In addition to the disastrous spill of more than a billion gallons of toxic coal ash sludge from its Kingston power plant in Eastern Tennessee, the Tennessee Valley Authority is now grappling with another recent spill of coal waste pollution from one of its facilities.
On Friday, TVA reported an accidental leak of as much as 10,000 gallons of coal waste from a storage pond at its Widows Creek Fossil Plant in northeastern Alabama into nearby Widows Creek, a tributary of the Tennessee River. The pond held what's known as flue gas desulfurization residue -- the material created when limestone slurry is sprayed into smokestacks to remove sulfur dioxide from plant emissions via chemical reaction. The resulting residue is dumped into a holding pond where it is settled out and eventually used to make synthetic gypsum for wallboard and other building materials.
A leak in a pipe from the holding pond resulted in the material flowing into a settling pond that was already filled to capacity, causing an overflow into the creek. The company discovered the leak at about 6 a.m. Friday. It notified federal, state and local authorities and installed booms in Widows Creek and the Tennessee River adjacent to the plant to contain the material, which is contaminated with heavy-metal-laden fly ash.
TVA took samples from the Tennessee River downstream from the mouth of Widows Creek for independent analysis. While the initial set of test results [pdf] show slightly elevated levels of contaminants including aluminum, arsenic and sulfate, they reportedly do not exceed basic drinking water standards. A sediment sample taken to characterize the overflow material reportedly found nothing at levels deemed hazardous. More tests results are expected later this week.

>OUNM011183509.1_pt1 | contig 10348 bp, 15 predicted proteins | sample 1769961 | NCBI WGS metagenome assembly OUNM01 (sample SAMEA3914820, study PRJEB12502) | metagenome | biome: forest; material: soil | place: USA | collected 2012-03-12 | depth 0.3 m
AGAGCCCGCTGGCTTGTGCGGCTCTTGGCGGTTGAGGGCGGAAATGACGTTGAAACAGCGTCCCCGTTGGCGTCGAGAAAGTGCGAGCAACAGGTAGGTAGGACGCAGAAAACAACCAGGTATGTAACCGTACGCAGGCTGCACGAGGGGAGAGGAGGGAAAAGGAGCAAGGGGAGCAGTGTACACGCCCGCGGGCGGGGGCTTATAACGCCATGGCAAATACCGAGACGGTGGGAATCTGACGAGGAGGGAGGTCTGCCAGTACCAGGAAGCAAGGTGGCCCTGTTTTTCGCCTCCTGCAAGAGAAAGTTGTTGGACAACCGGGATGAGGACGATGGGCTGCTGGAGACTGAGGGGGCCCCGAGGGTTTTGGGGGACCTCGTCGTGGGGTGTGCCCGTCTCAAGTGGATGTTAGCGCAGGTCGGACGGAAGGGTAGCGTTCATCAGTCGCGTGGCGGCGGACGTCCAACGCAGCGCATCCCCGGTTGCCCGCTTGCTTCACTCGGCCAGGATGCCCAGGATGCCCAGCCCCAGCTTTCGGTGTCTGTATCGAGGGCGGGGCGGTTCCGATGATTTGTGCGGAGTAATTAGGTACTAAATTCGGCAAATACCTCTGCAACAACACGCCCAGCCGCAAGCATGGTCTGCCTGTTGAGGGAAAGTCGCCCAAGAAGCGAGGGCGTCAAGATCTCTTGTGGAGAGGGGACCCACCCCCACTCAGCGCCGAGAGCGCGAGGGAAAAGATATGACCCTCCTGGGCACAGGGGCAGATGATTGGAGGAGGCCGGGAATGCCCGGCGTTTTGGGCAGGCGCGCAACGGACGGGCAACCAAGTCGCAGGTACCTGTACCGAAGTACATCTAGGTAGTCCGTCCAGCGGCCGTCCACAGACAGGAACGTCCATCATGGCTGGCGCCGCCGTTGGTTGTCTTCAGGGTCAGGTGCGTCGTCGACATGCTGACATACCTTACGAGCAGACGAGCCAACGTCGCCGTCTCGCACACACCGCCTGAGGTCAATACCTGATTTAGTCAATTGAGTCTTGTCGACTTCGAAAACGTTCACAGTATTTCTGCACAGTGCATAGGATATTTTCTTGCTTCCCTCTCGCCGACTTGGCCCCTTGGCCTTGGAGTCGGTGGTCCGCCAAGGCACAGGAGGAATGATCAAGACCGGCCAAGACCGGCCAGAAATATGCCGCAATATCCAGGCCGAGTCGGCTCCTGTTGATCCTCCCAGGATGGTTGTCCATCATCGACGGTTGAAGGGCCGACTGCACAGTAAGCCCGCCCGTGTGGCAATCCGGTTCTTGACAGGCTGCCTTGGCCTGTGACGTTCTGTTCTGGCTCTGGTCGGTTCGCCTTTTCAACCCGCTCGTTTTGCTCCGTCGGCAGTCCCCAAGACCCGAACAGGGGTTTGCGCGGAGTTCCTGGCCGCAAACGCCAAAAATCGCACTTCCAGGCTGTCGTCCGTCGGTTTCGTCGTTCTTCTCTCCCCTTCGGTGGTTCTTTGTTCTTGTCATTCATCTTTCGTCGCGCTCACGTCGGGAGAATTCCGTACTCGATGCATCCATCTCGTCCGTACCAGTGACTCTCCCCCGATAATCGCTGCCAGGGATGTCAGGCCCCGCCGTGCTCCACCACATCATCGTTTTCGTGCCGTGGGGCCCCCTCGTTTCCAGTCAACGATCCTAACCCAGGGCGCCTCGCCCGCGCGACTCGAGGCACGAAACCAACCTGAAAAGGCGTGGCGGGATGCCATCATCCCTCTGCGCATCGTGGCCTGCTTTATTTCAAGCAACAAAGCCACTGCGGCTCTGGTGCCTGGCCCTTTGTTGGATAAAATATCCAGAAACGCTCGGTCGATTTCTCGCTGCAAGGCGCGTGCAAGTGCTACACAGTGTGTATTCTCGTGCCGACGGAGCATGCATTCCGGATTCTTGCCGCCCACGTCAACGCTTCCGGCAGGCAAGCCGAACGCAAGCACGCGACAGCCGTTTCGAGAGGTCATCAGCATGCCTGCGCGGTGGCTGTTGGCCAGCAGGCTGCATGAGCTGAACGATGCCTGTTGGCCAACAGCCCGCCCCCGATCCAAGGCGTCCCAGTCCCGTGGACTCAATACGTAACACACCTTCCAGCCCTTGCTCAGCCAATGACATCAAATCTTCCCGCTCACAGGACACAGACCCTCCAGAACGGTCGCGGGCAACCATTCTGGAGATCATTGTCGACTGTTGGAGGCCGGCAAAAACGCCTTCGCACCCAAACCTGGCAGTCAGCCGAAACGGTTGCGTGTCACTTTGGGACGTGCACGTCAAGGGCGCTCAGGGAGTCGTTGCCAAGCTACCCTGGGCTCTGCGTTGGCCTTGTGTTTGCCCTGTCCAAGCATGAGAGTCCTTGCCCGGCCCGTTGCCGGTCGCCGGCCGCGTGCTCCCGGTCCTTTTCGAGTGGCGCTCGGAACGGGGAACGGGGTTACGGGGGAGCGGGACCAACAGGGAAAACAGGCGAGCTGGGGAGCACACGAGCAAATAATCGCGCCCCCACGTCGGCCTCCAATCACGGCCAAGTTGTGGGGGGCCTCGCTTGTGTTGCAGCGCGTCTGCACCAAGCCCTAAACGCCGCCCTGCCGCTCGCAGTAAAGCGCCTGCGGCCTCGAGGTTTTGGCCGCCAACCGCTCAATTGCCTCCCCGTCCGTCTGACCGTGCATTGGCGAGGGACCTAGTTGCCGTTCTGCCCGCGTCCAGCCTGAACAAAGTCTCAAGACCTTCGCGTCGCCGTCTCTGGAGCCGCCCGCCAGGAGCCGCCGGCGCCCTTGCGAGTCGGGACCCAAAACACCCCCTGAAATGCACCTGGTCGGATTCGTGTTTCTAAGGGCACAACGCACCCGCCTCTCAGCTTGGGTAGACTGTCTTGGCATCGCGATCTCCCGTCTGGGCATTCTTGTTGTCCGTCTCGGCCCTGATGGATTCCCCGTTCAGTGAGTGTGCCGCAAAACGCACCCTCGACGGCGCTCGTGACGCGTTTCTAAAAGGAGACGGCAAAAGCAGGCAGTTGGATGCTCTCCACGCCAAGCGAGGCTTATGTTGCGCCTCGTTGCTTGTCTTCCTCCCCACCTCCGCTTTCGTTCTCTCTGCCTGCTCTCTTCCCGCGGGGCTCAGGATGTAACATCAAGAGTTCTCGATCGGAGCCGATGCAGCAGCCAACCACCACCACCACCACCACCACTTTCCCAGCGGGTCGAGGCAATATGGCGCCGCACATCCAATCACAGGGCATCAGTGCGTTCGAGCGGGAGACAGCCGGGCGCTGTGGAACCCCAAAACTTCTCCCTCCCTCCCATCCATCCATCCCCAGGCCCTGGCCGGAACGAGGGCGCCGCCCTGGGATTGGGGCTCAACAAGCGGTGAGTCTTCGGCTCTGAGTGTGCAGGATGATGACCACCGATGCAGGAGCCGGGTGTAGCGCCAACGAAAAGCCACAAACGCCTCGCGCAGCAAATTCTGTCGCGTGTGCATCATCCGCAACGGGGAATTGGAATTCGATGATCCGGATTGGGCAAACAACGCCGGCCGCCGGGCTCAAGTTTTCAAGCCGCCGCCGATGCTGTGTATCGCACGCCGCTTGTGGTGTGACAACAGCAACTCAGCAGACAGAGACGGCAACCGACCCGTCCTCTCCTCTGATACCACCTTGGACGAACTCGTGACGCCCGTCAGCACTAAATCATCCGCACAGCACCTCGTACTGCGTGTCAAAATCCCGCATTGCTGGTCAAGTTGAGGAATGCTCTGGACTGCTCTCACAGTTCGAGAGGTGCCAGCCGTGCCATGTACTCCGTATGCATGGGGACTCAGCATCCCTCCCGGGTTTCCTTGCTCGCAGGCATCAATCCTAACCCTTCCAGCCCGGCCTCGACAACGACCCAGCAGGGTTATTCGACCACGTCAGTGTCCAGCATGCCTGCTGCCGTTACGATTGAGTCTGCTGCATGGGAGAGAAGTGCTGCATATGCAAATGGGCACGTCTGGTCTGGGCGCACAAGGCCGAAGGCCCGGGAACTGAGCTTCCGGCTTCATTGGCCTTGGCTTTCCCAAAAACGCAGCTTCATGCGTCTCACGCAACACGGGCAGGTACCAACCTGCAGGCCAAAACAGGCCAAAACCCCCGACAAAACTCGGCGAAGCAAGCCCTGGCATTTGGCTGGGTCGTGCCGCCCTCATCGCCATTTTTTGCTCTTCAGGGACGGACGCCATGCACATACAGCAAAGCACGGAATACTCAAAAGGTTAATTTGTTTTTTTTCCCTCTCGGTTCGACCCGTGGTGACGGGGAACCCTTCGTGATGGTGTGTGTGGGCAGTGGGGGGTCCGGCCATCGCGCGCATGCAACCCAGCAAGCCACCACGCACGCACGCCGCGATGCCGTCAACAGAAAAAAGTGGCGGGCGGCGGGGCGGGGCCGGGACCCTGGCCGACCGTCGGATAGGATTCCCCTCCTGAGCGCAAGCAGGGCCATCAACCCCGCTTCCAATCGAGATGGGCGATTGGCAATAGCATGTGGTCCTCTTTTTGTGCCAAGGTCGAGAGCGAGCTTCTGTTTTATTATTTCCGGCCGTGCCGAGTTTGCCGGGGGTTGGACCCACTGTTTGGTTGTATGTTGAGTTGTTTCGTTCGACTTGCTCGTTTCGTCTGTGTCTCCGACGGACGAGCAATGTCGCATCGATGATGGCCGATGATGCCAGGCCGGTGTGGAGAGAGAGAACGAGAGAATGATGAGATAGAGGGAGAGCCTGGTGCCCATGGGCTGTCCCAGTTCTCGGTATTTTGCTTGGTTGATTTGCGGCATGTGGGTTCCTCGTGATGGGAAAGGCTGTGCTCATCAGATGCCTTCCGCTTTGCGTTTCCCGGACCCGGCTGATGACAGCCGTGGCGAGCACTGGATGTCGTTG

Environmental advocates say this latest spill is yet another example why federal regulation of coal waste surface impoundments is so desperately needed.
"The Tennessee eco-disaster and now the Alabama coal spill have cast a spotlight on what is a very serious national problem -- the existence of under-regulated toxic pollution coal dump sites near coal-fired power plants that pose a serious threat to drinking water supplies, rivers and streams," says Eric Schaeffer, director of the Environmental Integrity Project. "We can no longer afford to ignore this problem, and we certainly can't be content to just sit around and wait for the next Tennessee-style disaster to happen."
The incident also raises fresh questions about how effectively TVA is managing its facilities to protect against environmental problems -- as does another TVA incident that also came to light last week.
On Friday, the Tennessee Department of Environment and Conservation notified TVA that it violated water quality laws when it opened an East Tennessee flood-control dam earlier this month and allowed bottom sediment to flow into the Ocoee River, the Tennessean reports. The sediment was contaminated with heavy metals and other toxic compounds from a former copper mining operation upstream.
The state ordered TVA to present a plan by Jan. 22 to restore the Ocoee to its pre-spill condition.